Lunch Lady Cabaret

11001923_914738168570934_964390218052165716_nMust there always be a bedazzling display of flashing neon lights bundled with the magical glitz and glamour of resplendent people as they take their seats in some opulent theater.

The lights dim. Rapt attention focuses the people as the first actor takes the stage.

This scene paints out again and again across the country at scores of amazing theaters in large cities where world class actors converge to entertain the people. Yet, there are smaller, under patroned venues like The McKeesport Little Theater that, forgo all that typical pomp.  The playhouse resides in an older residential neighborhood not at all like anything you would expect.  No, this little gem overlooks the Youghiogheny River like a Mountain Lion perched majestically upon the top of a hill marking its territory.  Few know of this venue, nor the effort it takes by those who support the theater that allow it to thrive.

If you decide to give this venue a chance you will be rewarded with its latest production of the comedic show, Lunch Lady Cabaret, a new creation by Brian Edward. Edward once again, has found a home within The McKeesport Little Theater. This Author, now a veteran, wrote and directed a previous show, Amish Burlesque, which debuted last year on the very same stage.  Maintaining purity to his genre, he has put together another work of comedy.

You’ve heard the claim before, “there are no bad seats”, and at the Little Theater you will find this cliché to be true.  There are three banks of seven rows of comfortable, well maintained theater chairs forming a semi-circle around the performance. This stage seems to jut out grabbing at the audience pulling them into the happenings.

The show begins by harkening us back to those days of the high school cafeteria where under the direction of Soapy, the janitor, as played by Sean David Butler directs the audience on a comedic trip of sub-par food and the nostalgia of a simpler time.  Soapy introduces us to Mavis, Gladys, Doris, and Agnes who serve up a menu brimming with song, dance, and laughter.

Each of the castmembers brings their own particular attributes and talents that create a show that just might surprise you.  Gladys, played by Hope Anthony made her debut at MLT and she has quite the voice.  Her thrilling vocals charmed the audience as they enjoyed her performance. Tim Tolbert, a veteran actor has been cast in the role of Doris.  That’s right, Tim’s a man. Ah, the comic relief yet he does bring the smiles even if the full beard seems a bit much.  Megan May plays the oddly charming Agnes, who has quite the list of performances on her resume.  In spite of this, she looked lost in her current effort, but perhaps that’s really a matter of the role as opposed to the skill of the woman.  The final member of The Lunch Ladies’ cadre has been left to the stand out Mavis. The role of Mavis fell to the colorful Kimberly Lynn Janosko. Kimberly has had many acting positions throughout her life, and she has held positions behind the scenes in support of the arts.  Most recently, she found herself on the board of directors for the McKeesport Little Theater.  Hence, there should be little surprise she wells with pride at finding herself playing Mavis.  Mavis ads a powerful splash of color to the stage with her alcohol excesses, the constant cigarette in her mouth, and her three foot high blue hair quite fitting for a woman aged  between 70 and 90.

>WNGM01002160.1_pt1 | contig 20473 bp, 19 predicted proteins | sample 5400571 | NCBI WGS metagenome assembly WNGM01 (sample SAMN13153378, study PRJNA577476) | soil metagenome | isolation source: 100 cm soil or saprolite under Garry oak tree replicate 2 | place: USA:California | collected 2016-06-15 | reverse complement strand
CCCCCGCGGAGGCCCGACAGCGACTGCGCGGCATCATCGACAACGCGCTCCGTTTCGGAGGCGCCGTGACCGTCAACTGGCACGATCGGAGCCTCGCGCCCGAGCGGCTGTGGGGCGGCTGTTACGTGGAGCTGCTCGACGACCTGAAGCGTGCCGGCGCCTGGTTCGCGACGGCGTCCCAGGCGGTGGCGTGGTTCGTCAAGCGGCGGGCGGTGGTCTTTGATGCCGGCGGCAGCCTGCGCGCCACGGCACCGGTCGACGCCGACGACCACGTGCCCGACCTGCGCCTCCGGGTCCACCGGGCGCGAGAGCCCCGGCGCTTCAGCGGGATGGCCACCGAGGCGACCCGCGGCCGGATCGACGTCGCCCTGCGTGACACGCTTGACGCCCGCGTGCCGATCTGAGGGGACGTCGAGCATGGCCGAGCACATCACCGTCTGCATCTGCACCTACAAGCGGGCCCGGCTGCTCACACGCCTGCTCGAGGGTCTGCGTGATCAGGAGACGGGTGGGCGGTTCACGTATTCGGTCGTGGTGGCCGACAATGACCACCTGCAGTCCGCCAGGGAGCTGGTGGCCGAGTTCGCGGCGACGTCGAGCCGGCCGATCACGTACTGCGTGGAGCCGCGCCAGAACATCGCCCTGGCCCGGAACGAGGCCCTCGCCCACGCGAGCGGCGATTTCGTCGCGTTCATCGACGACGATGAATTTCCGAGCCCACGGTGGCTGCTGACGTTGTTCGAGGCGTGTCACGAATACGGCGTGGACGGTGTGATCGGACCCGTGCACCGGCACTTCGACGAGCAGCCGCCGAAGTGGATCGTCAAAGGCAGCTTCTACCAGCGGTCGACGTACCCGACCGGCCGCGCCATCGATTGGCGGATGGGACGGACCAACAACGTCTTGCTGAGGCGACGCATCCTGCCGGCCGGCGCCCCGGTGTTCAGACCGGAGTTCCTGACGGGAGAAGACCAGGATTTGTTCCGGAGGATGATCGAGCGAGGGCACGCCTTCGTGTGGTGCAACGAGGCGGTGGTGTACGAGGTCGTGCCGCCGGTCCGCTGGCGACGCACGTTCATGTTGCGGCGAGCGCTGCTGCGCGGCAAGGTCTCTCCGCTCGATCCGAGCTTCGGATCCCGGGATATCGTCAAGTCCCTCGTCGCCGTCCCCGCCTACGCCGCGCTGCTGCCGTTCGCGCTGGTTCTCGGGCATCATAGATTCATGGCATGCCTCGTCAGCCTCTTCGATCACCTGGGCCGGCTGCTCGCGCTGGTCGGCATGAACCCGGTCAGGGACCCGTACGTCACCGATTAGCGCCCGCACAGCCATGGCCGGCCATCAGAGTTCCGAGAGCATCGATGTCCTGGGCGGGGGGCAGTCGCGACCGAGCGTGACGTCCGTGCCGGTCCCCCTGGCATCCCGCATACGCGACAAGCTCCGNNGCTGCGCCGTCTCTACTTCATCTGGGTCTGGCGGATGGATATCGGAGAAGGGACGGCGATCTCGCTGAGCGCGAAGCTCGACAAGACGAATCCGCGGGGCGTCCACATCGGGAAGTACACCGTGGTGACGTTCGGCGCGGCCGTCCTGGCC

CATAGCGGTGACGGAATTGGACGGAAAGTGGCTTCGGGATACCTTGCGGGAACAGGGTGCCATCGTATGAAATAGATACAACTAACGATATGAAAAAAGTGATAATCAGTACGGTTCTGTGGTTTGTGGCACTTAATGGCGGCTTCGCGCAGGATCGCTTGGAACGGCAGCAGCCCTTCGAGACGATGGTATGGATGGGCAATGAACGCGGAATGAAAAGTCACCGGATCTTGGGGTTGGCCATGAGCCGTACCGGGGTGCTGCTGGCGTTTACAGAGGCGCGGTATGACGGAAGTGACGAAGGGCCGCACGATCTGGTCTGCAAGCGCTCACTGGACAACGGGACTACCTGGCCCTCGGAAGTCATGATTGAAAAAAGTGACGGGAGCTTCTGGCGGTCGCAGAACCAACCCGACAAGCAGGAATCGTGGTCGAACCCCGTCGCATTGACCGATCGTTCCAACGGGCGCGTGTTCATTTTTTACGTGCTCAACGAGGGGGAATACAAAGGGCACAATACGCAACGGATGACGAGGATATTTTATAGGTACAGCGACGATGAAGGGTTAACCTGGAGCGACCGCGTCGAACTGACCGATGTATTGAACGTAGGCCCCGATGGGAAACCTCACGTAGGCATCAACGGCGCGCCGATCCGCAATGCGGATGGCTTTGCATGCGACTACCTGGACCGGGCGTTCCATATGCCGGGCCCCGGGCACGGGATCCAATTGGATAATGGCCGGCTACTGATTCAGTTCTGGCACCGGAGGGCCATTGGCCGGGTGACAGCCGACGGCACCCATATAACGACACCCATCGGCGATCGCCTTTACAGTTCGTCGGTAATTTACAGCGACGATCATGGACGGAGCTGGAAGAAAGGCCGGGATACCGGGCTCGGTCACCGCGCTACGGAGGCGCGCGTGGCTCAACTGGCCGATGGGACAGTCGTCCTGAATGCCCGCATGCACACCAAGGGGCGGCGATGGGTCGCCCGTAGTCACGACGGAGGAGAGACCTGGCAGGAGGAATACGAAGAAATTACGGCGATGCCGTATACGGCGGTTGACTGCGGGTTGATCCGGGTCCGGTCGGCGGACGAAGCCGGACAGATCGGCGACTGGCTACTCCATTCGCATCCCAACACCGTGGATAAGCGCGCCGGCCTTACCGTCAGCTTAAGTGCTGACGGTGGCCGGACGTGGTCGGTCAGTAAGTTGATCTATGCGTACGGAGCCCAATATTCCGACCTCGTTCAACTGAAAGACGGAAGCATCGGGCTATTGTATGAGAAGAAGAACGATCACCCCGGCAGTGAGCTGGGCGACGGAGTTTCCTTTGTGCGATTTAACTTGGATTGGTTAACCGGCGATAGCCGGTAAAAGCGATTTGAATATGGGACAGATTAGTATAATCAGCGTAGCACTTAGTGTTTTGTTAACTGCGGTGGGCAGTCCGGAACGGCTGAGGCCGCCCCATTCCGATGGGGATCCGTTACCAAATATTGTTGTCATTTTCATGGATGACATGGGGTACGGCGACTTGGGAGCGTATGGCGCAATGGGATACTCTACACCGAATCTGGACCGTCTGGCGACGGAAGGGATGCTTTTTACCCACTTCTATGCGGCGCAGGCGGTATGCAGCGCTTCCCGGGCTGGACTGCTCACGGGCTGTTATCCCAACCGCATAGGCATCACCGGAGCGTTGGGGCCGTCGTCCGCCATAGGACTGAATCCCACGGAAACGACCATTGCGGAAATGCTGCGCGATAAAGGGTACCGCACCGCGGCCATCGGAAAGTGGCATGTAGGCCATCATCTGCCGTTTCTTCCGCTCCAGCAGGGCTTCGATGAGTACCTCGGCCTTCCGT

The audience loved Mavis, yet sometimes an author can become so enamored with one character’s eccentrics that perhaps they forget to fully develop the others.  Did this happen here?  Mavis most certainly stole the show, or perhaps the actress’s talents were just that good.

The theater does have great seating, but this posed a problem as the acoustics are such that the performers needn’t sing very loud, or perhaps shout out their lines as the tones, words, and vocals will easily carry throughout the space.  Hence, the audience can be overpowered by the random reverberations that bounced about hindering the effect of actors. The show did not rely on much in the way of technical support as the effects were almost non-existent, and the lighting performed well.

The stage, although not overly large, had been used effectively as the five stars were often on the stage together, and they all fit nicely.  Hence, a small show can be very effective at this venue, but larger more daring performances might struggle.  Lunch Lady Cabaret fit just right.  Maybe the author built his show for the venue knowing he would have access?  Who can say?

In the end, if you are looking for an outlandish play or musical with the latest in theater technology, well, this may not be the venue for you.  However, if you are the adventurous sort and would like to see something a bit different and support a most worthwhile endeavor then The McKeesport Little Theater with its Lunch Lady Cabaret might just be the thing to shake off the chills and prepare yourself for spring. Take a chance, and enjoy the little theater at the top of a hill. Why not take in a show a little bit different, and find a way to laugh.

Special thanks to the McKeesport Little Theater for complimentary press tickets. The show runs one more weekend, with shows on the 20th-22nd. Tickets can be purchased here.

Correction: The original published article stated there was prerecorded music for the show while there was actually a live band backstage. We apologize for any confusion.